You can walk all over these rocks - at your own risk.....

 
 
 Such a famous Maritime village - one of the many pride's of Nova Scotia!!

Just as beautiful and desolate as it looks.....

A little past saving but check out the name of this dory....

Hey - that's our program!!!



 

 

 

 

There is a beautiful wall honouring the men lost
at sea over the years by a famous carver, William E. deGarthe.  
 
Very beautiful work....
 
Next stop was Chester for lunch. Yikes, we have developed this eating thing since we have been in the Maritimes into a profession!!
 
 



 

 

 

 

 

My travelling buddies!!!

Yup, this will do.....

On the way to Mahone Bay.....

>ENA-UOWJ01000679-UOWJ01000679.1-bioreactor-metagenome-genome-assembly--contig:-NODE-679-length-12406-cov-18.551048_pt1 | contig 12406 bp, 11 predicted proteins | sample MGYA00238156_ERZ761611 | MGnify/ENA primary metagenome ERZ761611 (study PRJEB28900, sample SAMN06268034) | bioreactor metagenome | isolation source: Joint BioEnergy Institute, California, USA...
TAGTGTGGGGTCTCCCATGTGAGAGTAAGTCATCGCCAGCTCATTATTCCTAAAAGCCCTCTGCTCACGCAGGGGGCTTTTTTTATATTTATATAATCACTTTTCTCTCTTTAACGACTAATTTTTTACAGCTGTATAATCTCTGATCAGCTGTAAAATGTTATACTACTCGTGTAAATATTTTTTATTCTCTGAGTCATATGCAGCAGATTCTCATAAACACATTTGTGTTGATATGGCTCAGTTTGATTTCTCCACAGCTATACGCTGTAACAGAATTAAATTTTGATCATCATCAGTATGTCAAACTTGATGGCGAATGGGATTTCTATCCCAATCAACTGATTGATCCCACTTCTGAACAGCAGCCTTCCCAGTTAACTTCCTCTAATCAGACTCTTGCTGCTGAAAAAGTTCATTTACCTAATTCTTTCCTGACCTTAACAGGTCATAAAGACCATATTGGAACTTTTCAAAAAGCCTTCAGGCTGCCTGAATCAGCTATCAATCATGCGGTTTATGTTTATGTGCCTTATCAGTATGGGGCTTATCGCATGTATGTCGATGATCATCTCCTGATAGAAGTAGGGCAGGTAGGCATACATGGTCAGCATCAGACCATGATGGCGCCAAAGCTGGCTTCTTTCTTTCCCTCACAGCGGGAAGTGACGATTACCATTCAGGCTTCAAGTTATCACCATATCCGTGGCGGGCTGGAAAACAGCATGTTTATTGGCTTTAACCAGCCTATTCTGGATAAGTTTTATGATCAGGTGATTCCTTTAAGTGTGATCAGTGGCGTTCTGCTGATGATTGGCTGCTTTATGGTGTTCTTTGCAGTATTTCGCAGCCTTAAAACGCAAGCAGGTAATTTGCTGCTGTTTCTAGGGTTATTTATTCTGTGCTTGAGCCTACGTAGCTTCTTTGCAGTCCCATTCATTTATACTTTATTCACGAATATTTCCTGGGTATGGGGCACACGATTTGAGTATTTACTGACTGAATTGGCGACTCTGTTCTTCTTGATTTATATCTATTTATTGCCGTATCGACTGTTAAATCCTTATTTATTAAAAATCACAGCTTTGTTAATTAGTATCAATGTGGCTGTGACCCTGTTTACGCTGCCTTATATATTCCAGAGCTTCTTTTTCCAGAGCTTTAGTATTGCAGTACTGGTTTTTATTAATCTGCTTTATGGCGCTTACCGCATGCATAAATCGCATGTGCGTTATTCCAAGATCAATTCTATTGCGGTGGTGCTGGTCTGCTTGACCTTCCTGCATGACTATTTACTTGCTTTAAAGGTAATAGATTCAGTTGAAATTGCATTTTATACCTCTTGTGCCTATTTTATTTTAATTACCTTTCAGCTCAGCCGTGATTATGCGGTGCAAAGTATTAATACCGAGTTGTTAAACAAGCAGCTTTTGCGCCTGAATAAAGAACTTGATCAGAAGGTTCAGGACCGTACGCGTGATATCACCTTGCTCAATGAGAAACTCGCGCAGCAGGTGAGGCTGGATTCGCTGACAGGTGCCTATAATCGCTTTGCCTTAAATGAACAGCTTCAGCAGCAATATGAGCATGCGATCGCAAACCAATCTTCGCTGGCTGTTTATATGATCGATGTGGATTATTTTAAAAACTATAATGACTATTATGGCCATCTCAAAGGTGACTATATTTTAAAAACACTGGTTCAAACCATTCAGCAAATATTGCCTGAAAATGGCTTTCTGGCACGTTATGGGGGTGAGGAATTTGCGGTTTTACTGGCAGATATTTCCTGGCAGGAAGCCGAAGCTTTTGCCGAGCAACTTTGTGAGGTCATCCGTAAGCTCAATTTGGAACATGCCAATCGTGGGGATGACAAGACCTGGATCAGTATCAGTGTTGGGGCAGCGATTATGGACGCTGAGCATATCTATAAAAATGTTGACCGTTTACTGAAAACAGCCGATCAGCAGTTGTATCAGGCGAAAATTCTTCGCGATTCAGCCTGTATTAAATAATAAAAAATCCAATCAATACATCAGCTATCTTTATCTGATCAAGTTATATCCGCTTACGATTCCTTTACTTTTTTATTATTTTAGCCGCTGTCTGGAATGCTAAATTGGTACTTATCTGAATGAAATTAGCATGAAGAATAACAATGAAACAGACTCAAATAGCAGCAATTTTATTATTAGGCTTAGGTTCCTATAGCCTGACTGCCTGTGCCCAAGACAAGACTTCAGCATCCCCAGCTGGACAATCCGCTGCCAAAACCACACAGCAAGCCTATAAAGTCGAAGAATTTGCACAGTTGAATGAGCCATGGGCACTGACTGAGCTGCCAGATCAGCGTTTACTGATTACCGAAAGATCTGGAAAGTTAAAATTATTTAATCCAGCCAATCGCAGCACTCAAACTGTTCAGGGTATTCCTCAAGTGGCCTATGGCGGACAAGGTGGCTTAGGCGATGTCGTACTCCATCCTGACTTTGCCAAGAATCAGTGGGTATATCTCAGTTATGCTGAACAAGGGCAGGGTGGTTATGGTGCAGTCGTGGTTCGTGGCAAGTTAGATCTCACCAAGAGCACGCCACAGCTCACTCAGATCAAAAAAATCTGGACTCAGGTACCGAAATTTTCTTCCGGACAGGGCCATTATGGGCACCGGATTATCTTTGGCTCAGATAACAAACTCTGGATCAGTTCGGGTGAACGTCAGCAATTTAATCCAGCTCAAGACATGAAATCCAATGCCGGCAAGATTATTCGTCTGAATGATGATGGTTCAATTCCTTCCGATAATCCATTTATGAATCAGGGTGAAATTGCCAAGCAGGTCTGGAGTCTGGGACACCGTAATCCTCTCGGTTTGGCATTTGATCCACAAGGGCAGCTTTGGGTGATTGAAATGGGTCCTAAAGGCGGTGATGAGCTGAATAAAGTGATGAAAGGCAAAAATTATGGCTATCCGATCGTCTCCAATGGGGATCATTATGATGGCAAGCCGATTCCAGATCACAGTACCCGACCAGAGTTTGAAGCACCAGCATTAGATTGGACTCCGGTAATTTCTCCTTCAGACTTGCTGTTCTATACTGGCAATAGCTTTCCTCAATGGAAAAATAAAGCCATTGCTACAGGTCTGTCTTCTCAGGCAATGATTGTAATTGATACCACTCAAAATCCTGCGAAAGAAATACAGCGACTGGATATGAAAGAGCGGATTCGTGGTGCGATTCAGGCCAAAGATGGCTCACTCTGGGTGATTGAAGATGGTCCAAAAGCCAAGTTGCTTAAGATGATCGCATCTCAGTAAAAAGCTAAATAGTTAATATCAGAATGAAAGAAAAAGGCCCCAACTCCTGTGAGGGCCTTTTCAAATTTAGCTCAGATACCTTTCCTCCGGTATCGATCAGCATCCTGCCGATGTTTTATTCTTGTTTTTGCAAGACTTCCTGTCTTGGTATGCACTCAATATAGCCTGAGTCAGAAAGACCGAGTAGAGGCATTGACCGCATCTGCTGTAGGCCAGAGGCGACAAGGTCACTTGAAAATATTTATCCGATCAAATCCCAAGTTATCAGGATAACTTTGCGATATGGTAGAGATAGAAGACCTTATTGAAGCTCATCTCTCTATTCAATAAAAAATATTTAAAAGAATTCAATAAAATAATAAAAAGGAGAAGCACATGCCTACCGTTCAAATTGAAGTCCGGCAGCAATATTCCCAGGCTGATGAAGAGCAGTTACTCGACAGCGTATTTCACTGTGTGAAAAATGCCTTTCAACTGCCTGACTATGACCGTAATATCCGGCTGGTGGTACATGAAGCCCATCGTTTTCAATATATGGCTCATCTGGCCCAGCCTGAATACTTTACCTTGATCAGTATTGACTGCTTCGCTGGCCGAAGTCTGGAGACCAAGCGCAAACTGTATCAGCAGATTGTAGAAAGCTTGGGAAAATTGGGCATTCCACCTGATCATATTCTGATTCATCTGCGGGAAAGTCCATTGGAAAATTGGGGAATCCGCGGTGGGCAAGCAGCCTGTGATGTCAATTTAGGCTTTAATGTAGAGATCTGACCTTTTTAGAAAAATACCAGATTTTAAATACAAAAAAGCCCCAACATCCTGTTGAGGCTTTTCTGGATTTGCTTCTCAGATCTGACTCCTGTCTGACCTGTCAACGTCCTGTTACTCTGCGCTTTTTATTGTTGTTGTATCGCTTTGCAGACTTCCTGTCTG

Mahone Bay....
 
 

Nice little shops to poke around in.....

Even quilting for my ladies!!!!

 

Loved this one!!!
 
Tired yet?? I am pretty sure that Jerry was by now with all the driving, starting and stopping. People yelling, Jerry, please pull over!!!! (Okay to be fair, it was only Paula and I asking for stops - not Doug!)
 
So, if you are keeping track, you should now know that the last stop was Lunenburg and the home of the very famous Blue Nose. Lunenburg has been declared a UNESCO World Heritage Site. Pretty prestigious, huh? Let's check into it a little more.....
 
Lunenburg is the best surviving example of a planned British colonial settlement in North America. Established in 1753, it has retained its original layout and overall appearance, based on a rectangular grid pattern drawn up in the home country. The inhabitants have managed to safeguard the city's identity throughout the centuries by preserving the wooden architecture of the houses, some of which date from the 18th century.